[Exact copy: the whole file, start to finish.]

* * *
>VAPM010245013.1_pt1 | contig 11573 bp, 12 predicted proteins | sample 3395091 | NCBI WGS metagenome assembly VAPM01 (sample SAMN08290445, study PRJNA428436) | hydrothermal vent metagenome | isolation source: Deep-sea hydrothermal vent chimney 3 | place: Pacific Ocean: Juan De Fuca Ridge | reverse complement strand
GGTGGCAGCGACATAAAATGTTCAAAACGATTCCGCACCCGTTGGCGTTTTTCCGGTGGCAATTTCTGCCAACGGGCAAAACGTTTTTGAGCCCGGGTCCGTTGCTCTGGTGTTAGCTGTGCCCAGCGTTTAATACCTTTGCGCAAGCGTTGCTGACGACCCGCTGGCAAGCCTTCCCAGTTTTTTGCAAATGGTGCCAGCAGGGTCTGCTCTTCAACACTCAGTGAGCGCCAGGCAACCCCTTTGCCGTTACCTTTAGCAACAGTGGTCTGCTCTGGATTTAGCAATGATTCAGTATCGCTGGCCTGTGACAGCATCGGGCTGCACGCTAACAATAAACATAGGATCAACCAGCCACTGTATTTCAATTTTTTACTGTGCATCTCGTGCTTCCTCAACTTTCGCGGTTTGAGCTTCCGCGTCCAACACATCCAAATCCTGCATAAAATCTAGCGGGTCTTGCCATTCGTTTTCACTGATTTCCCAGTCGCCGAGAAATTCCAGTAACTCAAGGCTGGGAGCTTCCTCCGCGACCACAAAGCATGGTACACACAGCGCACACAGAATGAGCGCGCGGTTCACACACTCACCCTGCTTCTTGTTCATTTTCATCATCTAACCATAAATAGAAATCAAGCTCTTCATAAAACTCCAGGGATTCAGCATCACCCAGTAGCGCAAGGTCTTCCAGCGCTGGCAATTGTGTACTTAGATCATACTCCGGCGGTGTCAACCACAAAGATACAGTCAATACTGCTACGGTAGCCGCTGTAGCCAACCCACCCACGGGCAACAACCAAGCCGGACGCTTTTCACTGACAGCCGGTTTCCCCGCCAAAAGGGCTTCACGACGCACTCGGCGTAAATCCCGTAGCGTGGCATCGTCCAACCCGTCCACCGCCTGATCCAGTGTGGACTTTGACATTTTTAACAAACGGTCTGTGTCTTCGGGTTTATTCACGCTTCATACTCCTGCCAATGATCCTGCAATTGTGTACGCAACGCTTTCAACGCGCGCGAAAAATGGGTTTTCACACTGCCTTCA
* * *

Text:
>VAPM010245013.1_pt1 | contig 11573 bp, 12 predicted proteins | sample 3395091 | NCBI WGS metagenome assembly VAPM01 (sample SAMN08290445, study PRJNA428436) | hydrothermal vent metagenome | isolation source: Deep-sea hydrothermal vent chimney 3 | place: Pacific Ocean: Juan De Fuca Ridge | reverse complement strand
GGTGGCAGCGACATAAAATGTTCAAAACGATTCCGCACCCGTTGGCGTTTTTCCGGTGGCAATTTCTGCCAACGGGCAAAACGTTTTTGAGCCCGGGTCCGTTGCTCTGGTGTTAGCTGTGCCCAGCGTTTAATACCTTTGCGCAAGCGTTGCTGACGACCCGCTGGCAAGCCTTCCCAGTTTTTTGCAAATGGTGCCAGCAGGGTCTGCTCTTCAACACTCAGTGAGCGCCAGGCAACCCCTTTGCCGTTACCTTTAGCAACAGTGGTCTGCTCTGGATTTAGCAATGATTCAGTATCGCTGGCCTGTGACAGCATCGGGCTGCACGCTAACAATAAACATAGGATCAACCAGCCACTGTATTTCAATTTTTTACTGTGCATCTCGTGCTTCCTCAACTTTCGCGGTTTGAGCTTCCGCGTCCAACACATCCAAATCCTGCATAAAATCTAGCGGGTCTTGCCATTCGTTTTCACTGATTTCCCAGTCGCCGAGAAATTCCAGTAACTCAAGGCTGGGAGCTTCCTCCGCGACCACAAAGCATGGTACACACAGCGCACACAGAATGAGCGCGCGGTTCACACACTCACCCTGCTTCTTGTTCATTTTCATCATCTAACCATAAATAGAAATCAAGCTCTTCATAAAACTCCAGGGATTCAGCATCACCCAGTAGCGCAAGGTCTTCCAGCGCTGGCAATTGTGTACTTAGATCATACTCCGGCGGTGTCAACCACAAAGATACAGTCAATACTGCTACGGTAGCCGCTGTAGCCAACCCACCCACGGGCAACAACCAAGCCGGACGCTTTTCACTGACAGCCGGTTTCCCCGCCAAAAGGGCTTCACGACGCACTCGGCGTAAATCCCGTAGCGTGGCATCGTCCAACCCGTCCACCGCCTGATCCAGTGTGGACTTTGACATTTTTAACAAACGGTCTGTGTCTTCGGGTTTATTCACGCTTCATACTCCTGCCAATGATCCTGCAATTGTGTACGCAACGCTTTCAACGCGCGCGAAAAATGGGTTTTCACACTGCCTTCA